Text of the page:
They argue that because the “satisfactory student achievement” requirement in the law should be based on individual student performance, rather than the 11 components used to determine school grades — a process they say is governed largely by the Florida Department of Education.
One of the schools received “D” grades for 2016 and 2017, while the other feared it may also earn consecutive “D” grades when it brought the challenge. Lawyers for the charter school litigants argue that the rule, which makes ineligible schools that have received an “F” grade or two consecutive “D” grades, unfairly excludes them from the funding.

But DOE lawyers argue that school grades are an aggregate measure of student achievement and “schools with consistent poor performance are in danger of closing, and it is logical for the state to restrict the use of taxpayer funds to these schools.” They also note that much of the process for how school grades are determined is laid out in state statute.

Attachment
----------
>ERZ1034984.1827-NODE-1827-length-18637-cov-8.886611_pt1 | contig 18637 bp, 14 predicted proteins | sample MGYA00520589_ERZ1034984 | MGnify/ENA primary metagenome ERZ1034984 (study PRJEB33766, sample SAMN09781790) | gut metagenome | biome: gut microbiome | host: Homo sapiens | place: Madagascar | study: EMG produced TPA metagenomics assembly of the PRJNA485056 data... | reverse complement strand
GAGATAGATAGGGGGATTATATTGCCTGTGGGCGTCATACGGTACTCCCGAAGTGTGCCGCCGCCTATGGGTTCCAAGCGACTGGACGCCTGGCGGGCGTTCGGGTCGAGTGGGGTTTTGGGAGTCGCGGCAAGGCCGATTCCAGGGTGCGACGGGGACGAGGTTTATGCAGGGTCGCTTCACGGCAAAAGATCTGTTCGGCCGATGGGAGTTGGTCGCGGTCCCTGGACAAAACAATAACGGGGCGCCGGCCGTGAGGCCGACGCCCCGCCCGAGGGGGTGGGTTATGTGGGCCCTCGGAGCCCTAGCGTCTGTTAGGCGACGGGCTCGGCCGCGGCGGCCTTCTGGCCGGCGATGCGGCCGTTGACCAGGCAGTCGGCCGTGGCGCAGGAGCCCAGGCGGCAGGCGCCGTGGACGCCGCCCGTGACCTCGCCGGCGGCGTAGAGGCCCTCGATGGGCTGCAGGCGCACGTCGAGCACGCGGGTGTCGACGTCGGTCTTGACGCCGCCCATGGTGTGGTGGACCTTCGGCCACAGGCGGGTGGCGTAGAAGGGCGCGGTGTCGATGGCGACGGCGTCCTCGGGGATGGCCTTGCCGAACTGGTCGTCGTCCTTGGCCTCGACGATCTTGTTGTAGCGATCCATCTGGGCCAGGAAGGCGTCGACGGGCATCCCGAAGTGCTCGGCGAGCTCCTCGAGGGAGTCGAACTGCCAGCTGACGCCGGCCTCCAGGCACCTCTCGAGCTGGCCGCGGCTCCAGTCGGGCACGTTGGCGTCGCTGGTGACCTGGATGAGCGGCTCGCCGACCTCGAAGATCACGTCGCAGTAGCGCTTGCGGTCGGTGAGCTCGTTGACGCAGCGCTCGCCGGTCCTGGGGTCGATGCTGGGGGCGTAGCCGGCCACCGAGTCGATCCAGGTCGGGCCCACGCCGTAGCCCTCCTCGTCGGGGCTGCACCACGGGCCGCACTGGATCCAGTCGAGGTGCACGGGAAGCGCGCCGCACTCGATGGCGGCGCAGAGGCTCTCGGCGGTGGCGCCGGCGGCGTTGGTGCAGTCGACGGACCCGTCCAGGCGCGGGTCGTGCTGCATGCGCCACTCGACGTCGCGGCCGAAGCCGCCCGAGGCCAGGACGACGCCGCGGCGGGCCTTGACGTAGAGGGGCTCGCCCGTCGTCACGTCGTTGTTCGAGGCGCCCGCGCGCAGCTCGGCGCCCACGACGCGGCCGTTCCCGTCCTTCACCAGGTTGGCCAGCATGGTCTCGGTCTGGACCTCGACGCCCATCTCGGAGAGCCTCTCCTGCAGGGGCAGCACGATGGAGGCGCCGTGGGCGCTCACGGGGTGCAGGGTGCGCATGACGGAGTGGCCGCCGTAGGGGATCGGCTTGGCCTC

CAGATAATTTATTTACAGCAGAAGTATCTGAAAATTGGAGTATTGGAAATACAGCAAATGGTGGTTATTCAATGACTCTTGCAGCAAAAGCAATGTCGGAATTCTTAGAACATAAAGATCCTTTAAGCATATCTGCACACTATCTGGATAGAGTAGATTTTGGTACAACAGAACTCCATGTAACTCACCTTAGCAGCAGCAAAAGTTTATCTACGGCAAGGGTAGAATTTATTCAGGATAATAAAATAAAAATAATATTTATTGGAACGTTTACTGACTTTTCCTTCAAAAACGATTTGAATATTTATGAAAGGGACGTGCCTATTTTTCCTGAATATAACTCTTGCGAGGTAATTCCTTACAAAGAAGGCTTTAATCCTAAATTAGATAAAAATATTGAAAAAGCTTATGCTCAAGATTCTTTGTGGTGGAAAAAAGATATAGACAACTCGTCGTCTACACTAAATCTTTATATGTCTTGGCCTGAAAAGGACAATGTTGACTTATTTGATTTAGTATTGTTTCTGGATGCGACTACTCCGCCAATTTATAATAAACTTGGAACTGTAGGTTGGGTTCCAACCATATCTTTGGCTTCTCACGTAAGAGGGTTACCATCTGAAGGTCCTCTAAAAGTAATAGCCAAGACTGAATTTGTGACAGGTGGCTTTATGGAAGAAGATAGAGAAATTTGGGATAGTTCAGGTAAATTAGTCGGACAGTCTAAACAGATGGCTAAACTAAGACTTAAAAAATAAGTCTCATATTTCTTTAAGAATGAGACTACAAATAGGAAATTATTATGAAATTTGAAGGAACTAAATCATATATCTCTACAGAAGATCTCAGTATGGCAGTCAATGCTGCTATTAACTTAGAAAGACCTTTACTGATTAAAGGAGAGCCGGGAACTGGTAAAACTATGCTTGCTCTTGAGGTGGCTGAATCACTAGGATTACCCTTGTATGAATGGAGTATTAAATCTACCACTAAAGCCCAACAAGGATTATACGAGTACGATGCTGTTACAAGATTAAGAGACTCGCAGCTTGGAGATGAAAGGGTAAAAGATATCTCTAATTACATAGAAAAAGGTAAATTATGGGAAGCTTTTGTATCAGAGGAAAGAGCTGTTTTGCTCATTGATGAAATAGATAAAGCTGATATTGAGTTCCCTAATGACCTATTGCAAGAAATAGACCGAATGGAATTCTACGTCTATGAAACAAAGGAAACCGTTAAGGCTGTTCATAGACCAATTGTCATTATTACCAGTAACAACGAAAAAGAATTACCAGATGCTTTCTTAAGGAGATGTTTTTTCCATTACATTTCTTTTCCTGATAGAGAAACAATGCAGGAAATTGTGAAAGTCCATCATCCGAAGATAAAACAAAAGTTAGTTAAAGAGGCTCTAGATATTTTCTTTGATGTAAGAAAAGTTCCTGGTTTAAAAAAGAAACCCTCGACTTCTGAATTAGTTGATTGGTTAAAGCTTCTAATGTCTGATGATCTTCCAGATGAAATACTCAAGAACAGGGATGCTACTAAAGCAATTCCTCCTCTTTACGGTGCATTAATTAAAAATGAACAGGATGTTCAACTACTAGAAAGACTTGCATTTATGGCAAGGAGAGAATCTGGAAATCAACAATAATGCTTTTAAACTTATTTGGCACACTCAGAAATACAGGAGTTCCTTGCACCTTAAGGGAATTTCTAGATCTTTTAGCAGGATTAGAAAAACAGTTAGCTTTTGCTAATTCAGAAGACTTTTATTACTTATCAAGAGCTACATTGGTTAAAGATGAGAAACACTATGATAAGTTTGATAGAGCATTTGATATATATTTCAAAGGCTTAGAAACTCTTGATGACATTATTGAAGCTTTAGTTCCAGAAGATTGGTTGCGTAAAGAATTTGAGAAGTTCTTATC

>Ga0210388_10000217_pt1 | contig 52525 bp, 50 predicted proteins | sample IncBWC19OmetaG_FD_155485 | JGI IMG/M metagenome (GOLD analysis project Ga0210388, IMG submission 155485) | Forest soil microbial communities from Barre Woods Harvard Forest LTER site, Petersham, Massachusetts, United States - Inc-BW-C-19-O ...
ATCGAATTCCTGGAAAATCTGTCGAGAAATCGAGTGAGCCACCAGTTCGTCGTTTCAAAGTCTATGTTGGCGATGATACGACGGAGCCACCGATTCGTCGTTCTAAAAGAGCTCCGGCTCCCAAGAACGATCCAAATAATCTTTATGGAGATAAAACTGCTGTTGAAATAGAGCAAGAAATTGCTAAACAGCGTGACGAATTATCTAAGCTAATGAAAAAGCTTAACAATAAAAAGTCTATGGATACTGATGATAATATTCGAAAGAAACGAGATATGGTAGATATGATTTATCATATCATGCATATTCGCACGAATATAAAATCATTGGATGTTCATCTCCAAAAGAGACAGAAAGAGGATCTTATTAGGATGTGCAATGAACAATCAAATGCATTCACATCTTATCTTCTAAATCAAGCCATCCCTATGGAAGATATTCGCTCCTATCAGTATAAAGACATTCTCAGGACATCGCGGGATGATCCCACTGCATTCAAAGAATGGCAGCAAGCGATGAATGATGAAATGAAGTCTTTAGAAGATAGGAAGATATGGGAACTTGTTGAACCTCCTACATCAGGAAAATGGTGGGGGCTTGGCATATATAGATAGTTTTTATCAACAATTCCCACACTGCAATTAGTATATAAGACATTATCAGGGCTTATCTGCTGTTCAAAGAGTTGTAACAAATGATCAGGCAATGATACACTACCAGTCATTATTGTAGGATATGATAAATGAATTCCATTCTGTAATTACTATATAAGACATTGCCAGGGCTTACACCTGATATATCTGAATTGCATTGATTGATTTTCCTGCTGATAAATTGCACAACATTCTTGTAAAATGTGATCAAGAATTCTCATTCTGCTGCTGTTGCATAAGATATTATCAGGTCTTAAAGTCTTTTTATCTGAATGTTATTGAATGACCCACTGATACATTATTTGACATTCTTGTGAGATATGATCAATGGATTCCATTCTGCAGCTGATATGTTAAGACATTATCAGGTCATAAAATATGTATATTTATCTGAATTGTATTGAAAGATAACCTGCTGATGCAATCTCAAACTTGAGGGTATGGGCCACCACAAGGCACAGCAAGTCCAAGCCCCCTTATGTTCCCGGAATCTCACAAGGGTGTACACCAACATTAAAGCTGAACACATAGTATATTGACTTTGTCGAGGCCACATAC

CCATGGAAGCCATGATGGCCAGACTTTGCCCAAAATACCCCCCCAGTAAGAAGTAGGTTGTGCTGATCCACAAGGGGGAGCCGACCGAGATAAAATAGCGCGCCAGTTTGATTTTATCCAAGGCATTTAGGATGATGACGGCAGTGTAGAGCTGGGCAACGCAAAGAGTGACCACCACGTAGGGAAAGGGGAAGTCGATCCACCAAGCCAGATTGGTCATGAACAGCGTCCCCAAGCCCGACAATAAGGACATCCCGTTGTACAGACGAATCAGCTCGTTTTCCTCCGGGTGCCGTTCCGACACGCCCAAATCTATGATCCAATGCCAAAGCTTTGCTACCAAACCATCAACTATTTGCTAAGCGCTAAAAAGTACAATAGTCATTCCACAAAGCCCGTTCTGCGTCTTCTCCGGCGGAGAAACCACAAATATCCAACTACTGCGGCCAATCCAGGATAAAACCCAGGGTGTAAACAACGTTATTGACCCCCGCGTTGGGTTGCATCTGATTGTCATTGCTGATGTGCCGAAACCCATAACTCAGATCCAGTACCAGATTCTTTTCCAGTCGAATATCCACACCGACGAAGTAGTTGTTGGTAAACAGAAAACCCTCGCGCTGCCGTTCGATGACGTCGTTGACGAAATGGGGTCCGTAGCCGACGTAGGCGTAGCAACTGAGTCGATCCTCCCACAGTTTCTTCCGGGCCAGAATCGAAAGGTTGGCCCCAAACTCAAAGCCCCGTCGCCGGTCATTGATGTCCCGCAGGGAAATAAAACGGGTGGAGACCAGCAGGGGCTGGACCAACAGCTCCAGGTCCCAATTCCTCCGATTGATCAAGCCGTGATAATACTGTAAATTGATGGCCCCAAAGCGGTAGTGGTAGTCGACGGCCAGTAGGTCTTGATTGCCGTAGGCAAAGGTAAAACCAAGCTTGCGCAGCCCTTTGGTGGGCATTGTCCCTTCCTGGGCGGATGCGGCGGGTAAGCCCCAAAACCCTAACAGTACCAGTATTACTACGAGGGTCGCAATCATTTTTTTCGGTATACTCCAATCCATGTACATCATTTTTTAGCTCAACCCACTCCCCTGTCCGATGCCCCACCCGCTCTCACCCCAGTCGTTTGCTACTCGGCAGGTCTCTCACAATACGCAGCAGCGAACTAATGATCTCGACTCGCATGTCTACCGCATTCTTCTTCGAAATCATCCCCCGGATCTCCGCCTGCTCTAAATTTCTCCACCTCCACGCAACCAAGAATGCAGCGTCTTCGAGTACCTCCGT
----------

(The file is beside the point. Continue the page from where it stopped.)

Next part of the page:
The interpretation of the rule that schools with consecutive “D” grades are ineligible is itself the subject of another administrative legal challenge. An unrelated central Florida charter school that DOE determined was ineligible for the construction money argues that a plain reading of the rule indicates education officials should be looking only at school grades going forward, and not counting previous-year performance. A hearing in that case is scheduled for next week by video teleconference in Tampa and Tallahassee.
Meanwhile, state education officials are looking to amend those very rule provisions at subject in both cases. The department is holding a workshop on Thursday about their proposed changes.

To view online:

Leon County: Latest Charter Battleground